Paul Begala: Me and a Gun

Family on coyote hunt
Brandon, Vt. family participating in annual coyote hunt as part of the Howling Hills Coyote Hunt, an organized coyote hunting derby, Feb. 2005. Alden Pellett/AP

A hunting buddy of mine emailed me from the waiting room of his doctor’s office in Columbus, Ga., a few days after the massacre at Sandy Hook Elementary School. He was cringing in embarrassment as an old redneck spewed racially divisive rhetoric in front of African-American patients. Then my friend’s embarrassment turned to astonishment as that same redneck (almost certainly a gun owner, given the region and his demographic profile) said, “I never cared much for Obama, but that speech he gave about those little kids—I give him an A for that. He’s gonna try and get more gun control, and I hope he gets it.”

News flash: most gun owners support common-sense gun-safety laws. I should know; I’m one of them. I own so many shotguns and rifles it’s a veritable arsenal. I used to hunt with my father and grandfather as a boy, and now I love taking my sons hunting with their grandfather and uncle. When I hear the words “gun culture,” the first image that comes to mind is not a crazed loner. I think of cold, crisp mornings riding a horse out into a Georgia field, feeling the thrill as an English Pointer snaps to attention at the scent of a bird. Or long hours sitting in a Texas deer stand with one of my sons, waiting, wondering if a big buck will arrive before the dying of the light. I taught each of my boys about the birds and the bees in a deer stand. Taught them how to respect God’s creation, honor the wild things we harvest, and thank the Creator humbly for our place in the food chain and the ultimate free-range, organic meal.

Before the slaughter in Aurora, Colo.—and long before Sandy Hook—a survey of gun owners found that nearly 9 out of 10 of us support criminal-background checks of anyone who seeks to buy a gun. (Currently only in-store purchasers are checked; there’s a loophole for gun shows.) Eight in 10 gun owners support background checks for employees of gun sellers, 7 in 10 support banning gun sales to anyone under 21, and more than 6 in 10 would prohibit violent offenders from obtaining a concealed-handgun permit.

We should enact all those common-sense gun-safety laws and more. We should reinstate the Clinton-era ban on assault weapons, like the AR-15 used in both Aurora and Sandy Hook. And I don’t know a single hunter who supports the legal purchase of 30-round clips. I have hunted for decades, and have rarely gotten off even a third shot at a deer, much less an 11th or a 29th. Those massive ammo clips are useless for target practice, and pointless for personal protection. If you can’t protect your home with three shots, you’re not going to be able to do it with 30. Their only purpose: to abet mass killing. They must be banned.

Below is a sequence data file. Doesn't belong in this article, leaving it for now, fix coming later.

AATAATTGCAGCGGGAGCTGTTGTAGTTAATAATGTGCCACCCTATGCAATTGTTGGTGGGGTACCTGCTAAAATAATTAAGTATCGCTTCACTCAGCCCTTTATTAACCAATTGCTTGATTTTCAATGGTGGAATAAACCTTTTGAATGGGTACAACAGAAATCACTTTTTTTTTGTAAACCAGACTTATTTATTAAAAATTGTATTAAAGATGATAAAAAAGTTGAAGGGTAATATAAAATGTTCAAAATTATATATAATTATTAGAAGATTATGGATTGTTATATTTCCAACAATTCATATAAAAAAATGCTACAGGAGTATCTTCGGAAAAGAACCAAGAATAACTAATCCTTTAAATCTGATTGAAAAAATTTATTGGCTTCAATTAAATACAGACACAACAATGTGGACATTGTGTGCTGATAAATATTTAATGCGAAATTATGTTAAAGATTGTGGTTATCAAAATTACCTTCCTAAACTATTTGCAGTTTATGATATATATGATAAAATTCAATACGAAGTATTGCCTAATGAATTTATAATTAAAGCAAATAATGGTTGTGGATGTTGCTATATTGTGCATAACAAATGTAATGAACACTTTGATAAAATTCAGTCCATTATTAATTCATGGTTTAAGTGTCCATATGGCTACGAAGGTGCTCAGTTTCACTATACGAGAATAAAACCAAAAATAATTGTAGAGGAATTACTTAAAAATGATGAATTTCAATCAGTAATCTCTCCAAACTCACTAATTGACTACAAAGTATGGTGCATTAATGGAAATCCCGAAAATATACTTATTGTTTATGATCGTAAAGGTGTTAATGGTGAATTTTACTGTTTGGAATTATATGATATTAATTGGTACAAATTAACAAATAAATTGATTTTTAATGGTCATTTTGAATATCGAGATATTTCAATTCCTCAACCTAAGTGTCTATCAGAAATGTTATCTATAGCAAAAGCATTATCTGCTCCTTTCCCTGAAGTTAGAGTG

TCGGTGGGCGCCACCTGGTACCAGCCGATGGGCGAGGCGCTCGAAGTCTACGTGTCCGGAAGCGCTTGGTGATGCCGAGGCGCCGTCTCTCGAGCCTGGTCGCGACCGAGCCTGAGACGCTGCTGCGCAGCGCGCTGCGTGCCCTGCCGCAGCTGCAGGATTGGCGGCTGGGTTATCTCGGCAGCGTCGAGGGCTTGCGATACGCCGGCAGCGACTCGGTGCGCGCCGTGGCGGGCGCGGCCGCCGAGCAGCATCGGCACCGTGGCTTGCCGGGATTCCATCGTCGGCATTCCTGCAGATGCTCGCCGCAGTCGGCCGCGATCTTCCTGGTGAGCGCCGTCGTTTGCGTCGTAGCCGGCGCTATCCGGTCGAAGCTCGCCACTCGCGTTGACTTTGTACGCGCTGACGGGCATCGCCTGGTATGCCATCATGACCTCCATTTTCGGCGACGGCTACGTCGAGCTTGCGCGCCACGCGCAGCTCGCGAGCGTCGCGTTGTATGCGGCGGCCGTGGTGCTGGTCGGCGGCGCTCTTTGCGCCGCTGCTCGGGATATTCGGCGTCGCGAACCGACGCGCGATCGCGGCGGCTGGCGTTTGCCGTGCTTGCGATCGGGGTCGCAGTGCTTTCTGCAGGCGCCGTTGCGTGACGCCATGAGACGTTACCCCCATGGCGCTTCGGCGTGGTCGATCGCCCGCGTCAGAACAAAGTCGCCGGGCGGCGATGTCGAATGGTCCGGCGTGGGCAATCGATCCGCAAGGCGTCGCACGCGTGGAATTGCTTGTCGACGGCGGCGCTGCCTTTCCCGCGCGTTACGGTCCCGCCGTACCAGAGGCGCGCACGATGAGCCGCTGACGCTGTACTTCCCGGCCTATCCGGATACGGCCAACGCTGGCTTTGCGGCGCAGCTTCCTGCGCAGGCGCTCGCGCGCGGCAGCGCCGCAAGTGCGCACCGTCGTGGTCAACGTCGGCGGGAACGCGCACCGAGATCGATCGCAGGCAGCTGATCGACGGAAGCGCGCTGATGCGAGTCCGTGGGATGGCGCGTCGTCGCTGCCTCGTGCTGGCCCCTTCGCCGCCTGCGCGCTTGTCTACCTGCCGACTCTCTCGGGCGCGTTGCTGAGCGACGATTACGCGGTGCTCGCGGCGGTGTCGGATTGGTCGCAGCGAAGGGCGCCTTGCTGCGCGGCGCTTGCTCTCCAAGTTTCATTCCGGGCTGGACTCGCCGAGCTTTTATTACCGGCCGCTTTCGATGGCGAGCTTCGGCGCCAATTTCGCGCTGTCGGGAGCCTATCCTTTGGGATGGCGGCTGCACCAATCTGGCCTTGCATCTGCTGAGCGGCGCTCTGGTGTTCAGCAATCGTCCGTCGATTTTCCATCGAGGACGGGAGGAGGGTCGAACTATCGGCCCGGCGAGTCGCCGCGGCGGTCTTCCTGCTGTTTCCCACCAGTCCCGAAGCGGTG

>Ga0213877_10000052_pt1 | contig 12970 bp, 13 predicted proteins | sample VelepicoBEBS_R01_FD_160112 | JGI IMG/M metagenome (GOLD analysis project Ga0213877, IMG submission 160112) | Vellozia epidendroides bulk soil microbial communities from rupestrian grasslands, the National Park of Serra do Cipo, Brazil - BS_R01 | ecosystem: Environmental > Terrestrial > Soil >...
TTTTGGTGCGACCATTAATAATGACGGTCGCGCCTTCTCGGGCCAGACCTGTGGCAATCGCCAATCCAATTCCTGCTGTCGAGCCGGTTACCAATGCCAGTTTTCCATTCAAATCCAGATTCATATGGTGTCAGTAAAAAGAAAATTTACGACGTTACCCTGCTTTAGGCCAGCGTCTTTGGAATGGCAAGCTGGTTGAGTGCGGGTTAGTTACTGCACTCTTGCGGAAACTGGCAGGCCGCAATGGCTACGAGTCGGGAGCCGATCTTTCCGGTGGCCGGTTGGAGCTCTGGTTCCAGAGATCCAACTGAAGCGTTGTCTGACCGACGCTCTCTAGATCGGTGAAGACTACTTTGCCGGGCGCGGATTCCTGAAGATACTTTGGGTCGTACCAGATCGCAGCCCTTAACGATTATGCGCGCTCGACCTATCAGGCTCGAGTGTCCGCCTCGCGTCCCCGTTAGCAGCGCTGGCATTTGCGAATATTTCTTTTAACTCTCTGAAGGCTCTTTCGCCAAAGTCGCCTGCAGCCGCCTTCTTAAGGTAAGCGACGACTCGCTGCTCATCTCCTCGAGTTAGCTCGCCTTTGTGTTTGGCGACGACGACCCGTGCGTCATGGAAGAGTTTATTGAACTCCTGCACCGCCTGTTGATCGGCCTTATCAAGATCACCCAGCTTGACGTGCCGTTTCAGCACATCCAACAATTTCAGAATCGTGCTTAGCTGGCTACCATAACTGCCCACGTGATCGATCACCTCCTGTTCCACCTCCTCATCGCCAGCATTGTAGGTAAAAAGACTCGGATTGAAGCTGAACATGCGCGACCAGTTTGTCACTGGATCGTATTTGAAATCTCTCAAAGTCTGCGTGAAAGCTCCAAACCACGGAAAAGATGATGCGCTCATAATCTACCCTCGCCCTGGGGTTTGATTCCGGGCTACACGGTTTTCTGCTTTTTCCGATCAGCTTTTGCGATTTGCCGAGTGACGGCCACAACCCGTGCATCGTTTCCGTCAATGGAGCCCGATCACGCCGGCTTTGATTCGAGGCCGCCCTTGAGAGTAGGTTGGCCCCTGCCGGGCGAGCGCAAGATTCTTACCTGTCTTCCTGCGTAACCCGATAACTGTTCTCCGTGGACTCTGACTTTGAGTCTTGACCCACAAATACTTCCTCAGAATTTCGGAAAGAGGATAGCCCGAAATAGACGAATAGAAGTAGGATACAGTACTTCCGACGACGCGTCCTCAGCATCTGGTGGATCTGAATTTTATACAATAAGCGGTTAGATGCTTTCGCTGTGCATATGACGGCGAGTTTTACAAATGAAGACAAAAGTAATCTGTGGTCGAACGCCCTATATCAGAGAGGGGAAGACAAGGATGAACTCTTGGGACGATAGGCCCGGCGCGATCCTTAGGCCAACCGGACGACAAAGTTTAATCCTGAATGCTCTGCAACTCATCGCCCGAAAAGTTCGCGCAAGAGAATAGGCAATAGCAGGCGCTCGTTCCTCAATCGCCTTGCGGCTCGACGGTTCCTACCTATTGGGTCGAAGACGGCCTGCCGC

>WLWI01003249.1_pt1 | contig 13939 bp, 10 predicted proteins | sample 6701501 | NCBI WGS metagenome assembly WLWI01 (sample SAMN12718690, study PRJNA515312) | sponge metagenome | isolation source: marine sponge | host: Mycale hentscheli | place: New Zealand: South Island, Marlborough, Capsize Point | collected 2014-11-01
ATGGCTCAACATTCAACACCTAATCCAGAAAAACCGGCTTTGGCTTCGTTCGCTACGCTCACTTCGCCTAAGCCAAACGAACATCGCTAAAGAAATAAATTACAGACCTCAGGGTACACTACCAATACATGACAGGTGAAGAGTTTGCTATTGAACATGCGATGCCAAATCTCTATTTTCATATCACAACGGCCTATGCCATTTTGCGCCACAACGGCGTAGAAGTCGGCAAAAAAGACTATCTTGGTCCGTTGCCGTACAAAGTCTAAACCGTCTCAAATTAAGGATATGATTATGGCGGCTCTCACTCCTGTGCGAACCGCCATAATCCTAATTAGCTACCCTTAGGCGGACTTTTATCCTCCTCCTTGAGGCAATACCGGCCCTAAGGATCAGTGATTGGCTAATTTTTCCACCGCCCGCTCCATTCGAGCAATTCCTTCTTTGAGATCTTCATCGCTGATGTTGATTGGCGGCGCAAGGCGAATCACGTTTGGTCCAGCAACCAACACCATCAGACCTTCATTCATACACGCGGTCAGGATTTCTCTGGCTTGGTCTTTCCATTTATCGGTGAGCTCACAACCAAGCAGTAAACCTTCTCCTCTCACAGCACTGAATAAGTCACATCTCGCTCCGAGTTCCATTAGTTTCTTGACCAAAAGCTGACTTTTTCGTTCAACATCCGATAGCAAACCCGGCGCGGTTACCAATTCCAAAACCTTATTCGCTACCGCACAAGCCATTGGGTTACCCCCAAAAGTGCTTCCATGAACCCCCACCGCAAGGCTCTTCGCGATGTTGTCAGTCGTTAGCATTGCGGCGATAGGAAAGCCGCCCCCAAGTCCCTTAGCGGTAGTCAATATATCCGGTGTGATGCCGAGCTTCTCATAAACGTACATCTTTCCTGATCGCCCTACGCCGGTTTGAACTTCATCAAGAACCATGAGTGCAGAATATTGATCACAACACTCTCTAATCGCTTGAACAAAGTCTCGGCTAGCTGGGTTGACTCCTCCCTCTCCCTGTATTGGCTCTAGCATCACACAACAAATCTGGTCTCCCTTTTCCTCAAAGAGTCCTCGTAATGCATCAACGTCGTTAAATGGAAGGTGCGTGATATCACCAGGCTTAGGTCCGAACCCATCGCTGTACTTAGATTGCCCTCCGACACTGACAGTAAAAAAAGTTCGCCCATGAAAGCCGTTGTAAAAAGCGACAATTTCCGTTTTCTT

Like so many gun owners, I am fanatical about safety. All of my guns have trigger locks, and the ammunition is under lock and key. Alcohol is forbidden during a hunt. Before a bird is felled, the hunter must be sure the dogs are safe, his compatriots are in position, and the shot is prudent.

When my kids were little I did not allow them to even point toy guns at the dog, much less at another human being. And I will never allow point-and-shoot videogames in my home. It is appalling to me that parents would allow their children to play a game in which simulating the killing of another human being is the goal. I’d much rather have my sons shoot a deer once, and spend the rest of the day cleaning the carcass and handling the meat, than “kill” hundreds of people in a videogame.

People who own weapons should know their terrible, lethal power far better than non–gun owners. Once you pull a trigger in a vacant field and see a beer can instantly explode, you know there is no force on earth that can undo that destruction. Sure, shooting brings a rush—but it should also spur humility. At least in the gun culture I know, it does.

My gun culture emphasizes tolerance. As a pro-Obama, pro-gay-rights progressive whose boys share the same political views, we are frequently in the field with ultra-conservative Republicans—and yet we hunt together, swap lies around a campfire, and depart with mutual respect. I ask the same of folks who do not appreciate gun culture. I know lots of liberals who would never pass judgment on someone’s sexual habits or faith choices or cultural preferences but who sneer at the thought of armed, ignorant rednecks tromping through the woods to murder Bambi. The left should not turn common-sense gun safety into a gratuitous attack on a culture they don’t understand.

As strongly as I support gun safety—a term I prefer to “gun control” since it is both more accurate and less threatening—restricting access to guns alone will not solve the problem. Which is why President Obama was wise to charge Vice President Joe Biden with looking at the entire toxic, tragic stew that allows mass killings to occur—not just guns, but also the inadequacies of our mental-health system and the celebration of killing in our culture. The media could do its part as well: given the evidence that some mass killers seek fame, would it be so hard for journalists to refuse to publish the names or images of mass murderers going forward?

I want to prevent would-be killers from having access to weapons of war. I want to stop them from teaching themselves to kill through videogames. I want mental-health services to be more easily obtained. And I want to deny murderers the notoriety they seek. Our leaders must attack the entire problem—and if they do, I believe my fellow gun owners will have their back.

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